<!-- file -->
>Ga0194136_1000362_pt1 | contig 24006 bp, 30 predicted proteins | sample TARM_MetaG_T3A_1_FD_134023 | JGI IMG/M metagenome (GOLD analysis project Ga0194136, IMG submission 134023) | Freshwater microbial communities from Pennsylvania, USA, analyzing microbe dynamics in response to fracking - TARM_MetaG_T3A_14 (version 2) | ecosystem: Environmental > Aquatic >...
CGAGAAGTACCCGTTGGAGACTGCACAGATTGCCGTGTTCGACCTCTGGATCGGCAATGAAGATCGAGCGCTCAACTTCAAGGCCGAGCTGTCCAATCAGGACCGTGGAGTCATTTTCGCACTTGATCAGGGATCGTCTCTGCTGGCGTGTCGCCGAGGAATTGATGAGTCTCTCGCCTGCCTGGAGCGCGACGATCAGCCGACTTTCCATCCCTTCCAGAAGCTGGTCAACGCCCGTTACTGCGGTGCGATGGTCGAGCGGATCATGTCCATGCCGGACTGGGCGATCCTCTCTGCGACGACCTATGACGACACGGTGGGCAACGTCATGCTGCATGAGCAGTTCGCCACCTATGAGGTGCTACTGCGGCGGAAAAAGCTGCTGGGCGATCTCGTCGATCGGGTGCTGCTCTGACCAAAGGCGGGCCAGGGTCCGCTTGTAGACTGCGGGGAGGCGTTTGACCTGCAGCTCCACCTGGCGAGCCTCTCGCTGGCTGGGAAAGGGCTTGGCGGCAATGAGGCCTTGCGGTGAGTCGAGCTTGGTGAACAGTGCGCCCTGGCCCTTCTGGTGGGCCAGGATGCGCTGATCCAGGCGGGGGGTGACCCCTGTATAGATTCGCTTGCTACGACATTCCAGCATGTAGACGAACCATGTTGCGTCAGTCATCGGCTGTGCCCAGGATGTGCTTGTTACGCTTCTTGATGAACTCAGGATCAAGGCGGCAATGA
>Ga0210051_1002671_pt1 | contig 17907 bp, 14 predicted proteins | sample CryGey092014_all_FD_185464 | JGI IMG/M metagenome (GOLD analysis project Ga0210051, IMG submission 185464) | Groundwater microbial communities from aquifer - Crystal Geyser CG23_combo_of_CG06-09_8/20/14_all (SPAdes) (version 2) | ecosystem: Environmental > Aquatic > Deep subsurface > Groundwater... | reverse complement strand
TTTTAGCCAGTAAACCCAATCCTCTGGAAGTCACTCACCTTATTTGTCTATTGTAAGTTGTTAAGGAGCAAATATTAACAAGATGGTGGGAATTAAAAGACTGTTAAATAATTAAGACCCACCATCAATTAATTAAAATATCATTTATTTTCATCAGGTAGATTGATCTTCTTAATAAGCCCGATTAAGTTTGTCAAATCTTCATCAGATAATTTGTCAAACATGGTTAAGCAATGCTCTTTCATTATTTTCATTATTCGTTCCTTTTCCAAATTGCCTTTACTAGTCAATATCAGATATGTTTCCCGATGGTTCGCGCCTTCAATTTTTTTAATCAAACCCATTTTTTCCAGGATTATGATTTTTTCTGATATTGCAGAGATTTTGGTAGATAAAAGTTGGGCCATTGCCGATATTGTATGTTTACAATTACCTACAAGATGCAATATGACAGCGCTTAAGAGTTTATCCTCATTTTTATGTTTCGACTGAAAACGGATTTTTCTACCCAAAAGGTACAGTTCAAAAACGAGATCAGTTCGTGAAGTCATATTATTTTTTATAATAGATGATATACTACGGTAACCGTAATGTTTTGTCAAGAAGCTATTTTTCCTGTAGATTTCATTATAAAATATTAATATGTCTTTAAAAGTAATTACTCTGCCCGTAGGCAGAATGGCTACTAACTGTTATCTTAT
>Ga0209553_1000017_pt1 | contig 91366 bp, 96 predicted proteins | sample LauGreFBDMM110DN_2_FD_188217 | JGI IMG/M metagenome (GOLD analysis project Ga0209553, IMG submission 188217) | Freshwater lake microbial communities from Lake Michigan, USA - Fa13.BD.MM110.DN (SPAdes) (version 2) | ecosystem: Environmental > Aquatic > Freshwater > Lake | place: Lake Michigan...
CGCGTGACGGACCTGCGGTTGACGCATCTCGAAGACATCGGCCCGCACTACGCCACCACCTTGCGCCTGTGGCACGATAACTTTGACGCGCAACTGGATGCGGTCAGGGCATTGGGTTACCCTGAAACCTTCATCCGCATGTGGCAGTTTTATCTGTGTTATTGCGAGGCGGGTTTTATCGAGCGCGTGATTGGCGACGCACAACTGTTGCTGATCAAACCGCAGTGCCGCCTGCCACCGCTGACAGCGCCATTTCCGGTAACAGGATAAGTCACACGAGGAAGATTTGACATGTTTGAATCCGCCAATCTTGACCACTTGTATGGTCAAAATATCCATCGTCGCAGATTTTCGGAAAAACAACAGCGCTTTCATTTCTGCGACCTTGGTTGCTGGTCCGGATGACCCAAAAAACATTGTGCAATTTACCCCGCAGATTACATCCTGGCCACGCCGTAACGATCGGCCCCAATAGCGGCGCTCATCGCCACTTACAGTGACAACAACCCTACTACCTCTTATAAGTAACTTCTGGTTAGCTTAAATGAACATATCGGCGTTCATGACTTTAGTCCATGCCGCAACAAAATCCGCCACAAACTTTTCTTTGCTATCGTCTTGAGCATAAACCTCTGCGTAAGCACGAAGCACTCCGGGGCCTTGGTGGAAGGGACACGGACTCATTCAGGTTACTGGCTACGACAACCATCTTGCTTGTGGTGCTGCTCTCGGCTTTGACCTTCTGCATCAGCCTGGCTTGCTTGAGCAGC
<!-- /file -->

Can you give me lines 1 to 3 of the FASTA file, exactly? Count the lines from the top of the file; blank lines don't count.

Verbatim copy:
>Ga0194136_1000362_pt1 | contig 24006 bp, 30 predicted proteins | sample TARM_MetaG_T3A_1_FD_134023 | JGI IMG/M metagenome (GOLD analysis project Ga0194136, IMG submission 134023) | Freshwater microbial communities from Pennsylvania, USA, analyzing microbe dynamics in response to fracking - TARM_MetaG_T3A_14 (version 2) | ecosystem: Environmental > Aquatic >...
CGAGAAGTACCCGTTGGAGACTGCACAGATTGCCGTGTTCGACCTCTGGATCGGCAATGAAGATCGAGCGCTCAACTTCAAGGCCGAGCTGTCCAATCAGGACCGTGGAGTCATTTTCGCACTTGATCAGGGATCGTCTCTGCTGGCGTGTCGCCGAGGAATTGATGAGTCTCTCGCCTGCCTGGAGCGCGACGATCAGCCGACTTTCCATCCCTTCCAGAAGCTGGTCAACGCCCGTTACTGCGGTGCGATGGTCGAGCGGATCATGTCCATGCCGGACTGGGCGATCCTCTCTGCGACGACCTATGACGACACGGTGGGCAACGTCATGCTGCATGAGCAGTTCGCCACCTATGAGGTGCTACTGCGGCGGAAAAAGCTGCTGGGCGATCTCGTCGATCGGGTGCTGCTCTGACCAAAGGCGGGCCAGGGTCCGCTTGTAGACTGCGGGGAGGCGTTTGACCTGCAGCTCCACCTGGCGAGCCTCTCGCTGGCTGGGAAAGGGCTTGGCGGCAATGAGGCCTTGCGGTGAGTCGAGCTTGGTGAACAGTGCGCCCTGGCCCTTCTGGTGGGCCAGGATGCGCTGATCCAGGCGGGGGGTGACCCCTGTATAGATTCGCTTGCTACGACATTCCAGCATGTAGACGAACCATGTTGCGTCAGTCATCGGCTGTGCCCAGGATGTGCTTGTTACGCTTCTTGATGAACTCAGGATCAAGGCGGCAATGA
>Ga0210051_1002671_pt1 | contig 17907 bp, 14 predicted proteins | sample CryGey092014_all_FD_185464 | JGI IMG/M metagenome (GOLD analysis project Ga0210051, IMG submission 185464) | Groundwater microbial communities from aquifer - Crystal Geyser CG23_combo_of_CG06-09_8/20/14_all (SPAdes) (version 2) | ecosystem: Environmental > Aquatic > Deep subsurface > Groundwater... | reverse complement strand